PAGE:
The First Circuit reinstated the jury’s $675,000 damage award to Sony BMG in its copyright infringement case against music-sharer Joel Tenenbaum, but the decision did not reach the merits of District Court Judge Nancy Gertner’s holding that the original award was so excessive as to violate Tenenbaum’s Constitutional right to due process. Instead the court ruled that before addressing the Constitutional issue Gertner should have used her power of remittur (“the procedural process by which a verdict of the jury is diminished by subtraction,” Black’s Law Dictionary, 5th Ed.*) to reduce the award, which would have given Sony the choice either to accept the reduced award or seek a new trial. Sony wins this round with a warning that the court or Congress may drop the other shoe.
*Old I know–it’s the edition I bought in law school. The current edition is the 9th.
A story in today’s Globe is a lock to appear in the coming academic year’s copyright law discussions. Titled “Pay to Play–Strict enforcement of copyrights jeopardizing live music in small venues,” the story addresses campaigns by Performance Rights Organizations (PROs)–ASCAP, BMI, and SESAC–to require coffeehouses, cafes, and other small dining venues to obtain performance licenses and pay licensing fees for live music on site. Venue owners claim the PROs are “aggressive” and “brusque” and are over-reaching: “Magret Gudmundsson, who until recently hosted a monthly acoustic open mike in her Middleborough cafe, Coffee Milano[, said] ‘I like having it here, but we’re not making any money from it and they wanted $332 a year. The town really needs something like this. They ruined it.’’ ASCAP has a different view: “‘They’re selling coffee for four dollars and they can’t afford a dollar a day for music? If they don’t think it’s worth it, that’s their choice. But I have to say that most people recognize that music is a value to their business. Every now and then we run into people that think, ‘I’m just a small little bar; they’re not going to sue me,’ and that’s a mistake. Frankly, once you’re on our radar we can’t let you go.’’’ Which reminds me, but not quite, of the Jackson Five song, Never Can Say Goodbye.*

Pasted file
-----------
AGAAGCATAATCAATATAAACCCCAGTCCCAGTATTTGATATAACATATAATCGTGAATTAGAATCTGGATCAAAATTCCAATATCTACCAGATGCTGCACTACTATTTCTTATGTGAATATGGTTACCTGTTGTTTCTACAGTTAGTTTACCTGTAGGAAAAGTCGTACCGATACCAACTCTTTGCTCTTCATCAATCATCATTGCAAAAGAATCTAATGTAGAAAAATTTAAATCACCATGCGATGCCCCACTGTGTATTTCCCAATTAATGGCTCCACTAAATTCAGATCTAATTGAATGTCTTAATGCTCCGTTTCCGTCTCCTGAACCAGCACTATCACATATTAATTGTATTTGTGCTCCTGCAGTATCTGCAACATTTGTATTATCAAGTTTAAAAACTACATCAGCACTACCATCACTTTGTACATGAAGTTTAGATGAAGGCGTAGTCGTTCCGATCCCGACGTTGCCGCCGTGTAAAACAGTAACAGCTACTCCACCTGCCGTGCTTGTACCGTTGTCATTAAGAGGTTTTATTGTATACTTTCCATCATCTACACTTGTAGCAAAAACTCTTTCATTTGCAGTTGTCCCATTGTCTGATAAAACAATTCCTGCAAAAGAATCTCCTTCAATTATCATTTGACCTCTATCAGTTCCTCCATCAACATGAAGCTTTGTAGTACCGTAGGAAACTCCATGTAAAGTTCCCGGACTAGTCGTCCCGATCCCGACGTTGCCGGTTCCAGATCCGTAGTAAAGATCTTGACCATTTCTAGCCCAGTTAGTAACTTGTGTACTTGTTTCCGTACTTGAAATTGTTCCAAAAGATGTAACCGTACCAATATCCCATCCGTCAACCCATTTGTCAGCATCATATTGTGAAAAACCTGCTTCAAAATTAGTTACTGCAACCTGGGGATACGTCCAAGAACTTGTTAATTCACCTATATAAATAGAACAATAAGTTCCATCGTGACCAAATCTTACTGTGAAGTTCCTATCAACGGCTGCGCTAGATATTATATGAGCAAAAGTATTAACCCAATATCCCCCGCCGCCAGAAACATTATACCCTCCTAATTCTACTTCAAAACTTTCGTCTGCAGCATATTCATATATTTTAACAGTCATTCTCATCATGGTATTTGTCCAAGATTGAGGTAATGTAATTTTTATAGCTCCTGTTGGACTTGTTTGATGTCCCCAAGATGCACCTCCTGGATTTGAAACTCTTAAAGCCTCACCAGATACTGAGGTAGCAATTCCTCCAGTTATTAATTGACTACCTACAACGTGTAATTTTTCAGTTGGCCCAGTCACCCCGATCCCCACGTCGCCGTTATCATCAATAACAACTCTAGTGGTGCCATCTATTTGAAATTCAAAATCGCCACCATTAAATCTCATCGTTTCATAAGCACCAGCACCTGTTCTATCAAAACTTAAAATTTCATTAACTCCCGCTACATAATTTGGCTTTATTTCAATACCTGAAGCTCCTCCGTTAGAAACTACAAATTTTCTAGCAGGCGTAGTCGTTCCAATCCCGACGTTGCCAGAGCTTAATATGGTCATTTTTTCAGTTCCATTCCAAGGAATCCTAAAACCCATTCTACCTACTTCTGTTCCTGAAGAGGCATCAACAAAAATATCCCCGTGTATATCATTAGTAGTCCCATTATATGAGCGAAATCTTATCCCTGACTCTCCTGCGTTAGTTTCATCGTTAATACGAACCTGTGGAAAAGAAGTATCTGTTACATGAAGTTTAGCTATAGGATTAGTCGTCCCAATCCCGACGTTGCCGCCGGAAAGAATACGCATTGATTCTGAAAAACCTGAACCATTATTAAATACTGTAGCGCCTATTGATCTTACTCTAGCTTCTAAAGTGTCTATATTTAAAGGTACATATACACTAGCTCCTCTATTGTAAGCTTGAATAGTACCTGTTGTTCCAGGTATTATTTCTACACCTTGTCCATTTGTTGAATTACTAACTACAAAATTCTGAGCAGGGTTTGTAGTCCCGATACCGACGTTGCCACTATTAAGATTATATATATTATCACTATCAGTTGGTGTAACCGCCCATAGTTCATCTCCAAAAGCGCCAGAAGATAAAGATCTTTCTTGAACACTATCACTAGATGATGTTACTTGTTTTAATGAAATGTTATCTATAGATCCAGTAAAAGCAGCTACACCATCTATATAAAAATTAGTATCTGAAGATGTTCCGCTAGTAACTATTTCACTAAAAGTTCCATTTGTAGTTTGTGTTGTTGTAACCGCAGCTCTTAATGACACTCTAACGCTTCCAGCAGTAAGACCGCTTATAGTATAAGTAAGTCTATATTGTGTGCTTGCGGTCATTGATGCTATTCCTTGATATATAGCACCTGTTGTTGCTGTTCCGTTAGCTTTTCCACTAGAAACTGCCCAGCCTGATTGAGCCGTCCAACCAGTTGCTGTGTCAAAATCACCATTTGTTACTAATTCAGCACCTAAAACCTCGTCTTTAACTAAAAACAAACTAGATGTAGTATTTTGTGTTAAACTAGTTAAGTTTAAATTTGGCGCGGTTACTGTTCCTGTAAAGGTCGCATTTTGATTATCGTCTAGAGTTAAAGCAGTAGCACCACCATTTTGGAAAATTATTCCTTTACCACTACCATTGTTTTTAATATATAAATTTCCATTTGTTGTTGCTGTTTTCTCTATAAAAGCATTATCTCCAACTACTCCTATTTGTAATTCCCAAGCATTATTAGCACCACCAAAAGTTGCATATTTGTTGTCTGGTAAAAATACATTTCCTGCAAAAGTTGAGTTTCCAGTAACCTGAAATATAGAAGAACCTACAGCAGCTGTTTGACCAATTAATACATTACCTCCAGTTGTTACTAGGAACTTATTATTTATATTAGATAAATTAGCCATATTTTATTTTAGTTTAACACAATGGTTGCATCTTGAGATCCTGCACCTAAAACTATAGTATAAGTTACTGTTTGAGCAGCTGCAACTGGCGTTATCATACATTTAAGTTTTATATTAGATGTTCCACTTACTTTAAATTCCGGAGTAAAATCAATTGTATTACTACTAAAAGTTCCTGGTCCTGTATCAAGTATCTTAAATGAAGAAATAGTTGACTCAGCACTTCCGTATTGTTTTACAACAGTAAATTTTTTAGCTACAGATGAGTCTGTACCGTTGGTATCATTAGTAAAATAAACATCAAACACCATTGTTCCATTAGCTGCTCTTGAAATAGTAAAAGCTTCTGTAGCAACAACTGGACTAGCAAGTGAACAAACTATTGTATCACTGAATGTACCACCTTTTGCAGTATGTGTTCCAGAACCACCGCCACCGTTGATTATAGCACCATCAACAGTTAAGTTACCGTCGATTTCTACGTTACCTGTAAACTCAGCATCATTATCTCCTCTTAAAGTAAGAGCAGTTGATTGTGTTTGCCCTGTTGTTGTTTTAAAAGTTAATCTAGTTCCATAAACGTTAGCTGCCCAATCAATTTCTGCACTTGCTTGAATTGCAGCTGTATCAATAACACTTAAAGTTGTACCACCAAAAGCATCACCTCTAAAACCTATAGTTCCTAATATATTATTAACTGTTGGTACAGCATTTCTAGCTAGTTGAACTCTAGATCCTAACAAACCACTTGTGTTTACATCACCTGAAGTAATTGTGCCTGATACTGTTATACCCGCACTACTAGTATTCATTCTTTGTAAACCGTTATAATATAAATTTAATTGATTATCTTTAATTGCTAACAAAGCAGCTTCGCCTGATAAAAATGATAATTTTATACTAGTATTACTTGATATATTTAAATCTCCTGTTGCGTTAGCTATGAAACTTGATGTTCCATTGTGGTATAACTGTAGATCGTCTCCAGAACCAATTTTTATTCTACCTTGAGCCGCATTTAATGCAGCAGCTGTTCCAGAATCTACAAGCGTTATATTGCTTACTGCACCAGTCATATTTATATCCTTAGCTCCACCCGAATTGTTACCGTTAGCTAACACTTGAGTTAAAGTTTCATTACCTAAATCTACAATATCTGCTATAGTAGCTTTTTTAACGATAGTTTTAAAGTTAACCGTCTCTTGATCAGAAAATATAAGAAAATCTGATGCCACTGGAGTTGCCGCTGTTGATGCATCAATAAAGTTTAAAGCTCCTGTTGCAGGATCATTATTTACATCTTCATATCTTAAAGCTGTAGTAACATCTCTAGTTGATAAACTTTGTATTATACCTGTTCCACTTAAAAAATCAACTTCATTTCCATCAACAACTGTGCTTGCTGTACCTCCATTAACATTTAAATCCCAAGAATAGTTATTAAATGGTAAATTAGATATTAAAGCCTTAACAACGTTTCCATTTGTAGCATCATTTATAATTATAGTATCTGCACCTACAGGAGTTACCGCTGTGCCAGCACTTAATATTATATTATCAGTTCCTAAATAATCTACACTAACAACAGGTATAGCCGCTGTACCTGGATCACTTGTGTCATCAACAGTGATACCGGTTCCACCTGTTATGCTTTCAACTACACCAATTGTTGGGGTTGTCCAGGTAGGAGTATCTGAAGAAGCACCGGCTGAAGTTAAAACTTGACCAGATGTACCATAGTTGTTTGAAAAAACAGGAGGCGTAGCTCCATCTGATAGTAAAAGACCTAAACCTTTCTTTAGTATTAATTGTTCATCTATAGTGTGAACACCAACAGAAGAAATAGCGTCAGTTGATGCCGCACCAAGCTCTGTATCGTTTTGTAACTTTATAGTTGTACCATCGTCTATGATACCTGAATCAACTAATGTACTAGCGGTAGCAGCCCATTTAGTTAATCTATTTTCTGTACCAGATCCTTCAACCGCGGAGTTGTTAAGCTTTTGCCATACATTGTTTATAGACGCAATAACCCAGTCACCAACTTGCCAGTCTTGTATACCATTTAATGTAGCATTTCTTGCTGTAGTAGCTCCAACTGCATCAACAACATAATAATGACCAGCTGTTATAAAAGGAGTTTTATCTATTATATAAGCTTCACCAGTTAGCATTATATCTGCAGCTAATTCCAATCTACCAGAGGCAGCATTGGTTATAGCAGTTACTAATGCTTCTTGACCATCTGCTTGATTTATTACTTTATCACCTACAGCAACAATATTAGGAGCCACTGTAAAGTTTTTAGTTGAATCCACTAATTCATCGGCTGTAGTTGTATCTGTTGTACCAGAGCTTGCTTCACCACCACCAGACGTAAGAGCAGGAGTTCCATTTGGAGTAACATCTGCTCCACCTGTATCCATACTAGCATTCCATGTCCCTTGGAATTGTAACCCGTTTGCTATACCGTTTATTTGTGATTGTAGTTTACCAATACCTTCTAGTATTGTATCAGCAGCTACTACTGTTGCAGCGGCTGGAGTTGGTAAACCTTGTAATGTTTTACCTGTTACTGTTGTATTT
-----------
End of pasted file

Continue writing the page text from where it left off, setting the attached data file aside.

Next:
In 1996 ASCAP’s sledgehammer tactics–or alleged sledgehammer tactics, if you prefer–created a public-relations nightmare, when it (in the Globe’s words) “attempt[ed] to collect licensing fees from the Girl Scouts for singing campfire songs.” Coincidentally, Legal Blog Watch points to a post on Overlawyered that asks why the Fox network’s high-school musical show “Glee” has failed to address copyright law, since “some of the activities depicted could result in some hefty fines.” Legal Blog Watch also mentions–and provides a link to a 1996 NYTimes article about–the ASCAP-Girl Scouts dustup. If you have any interest in music performance licenses, or would just enjoy reading about a PRO falling splat! on its face, the Times article is worth a look.
*Or maybe I Can’t Quit You, Baby
Next Tuesday, March 3, from 7:00-9:00 PM in the School of Management auditorium I am moderating a panel discussion–titled “What Lies Ahead”–on the future of the music industry. Audience Q & A will follow the moderated discussion. For more information see the event website or the poster below. Register for the event by joining the Facebook group.
Speaking of piracy, last week David Pogue wrote in the New York Times about The Generational Divide in Copyright Morality. He related how during talks he walks audiences down a continuum of activities that clearly do not infringe copyright at the start and then go over a line where many or most listeners believe the activity does infringe copyright. He tried this talk with an audience of 500 college students. None believed that the activities at the most problematic end of his continuum to infringe copyright. Pogue continues: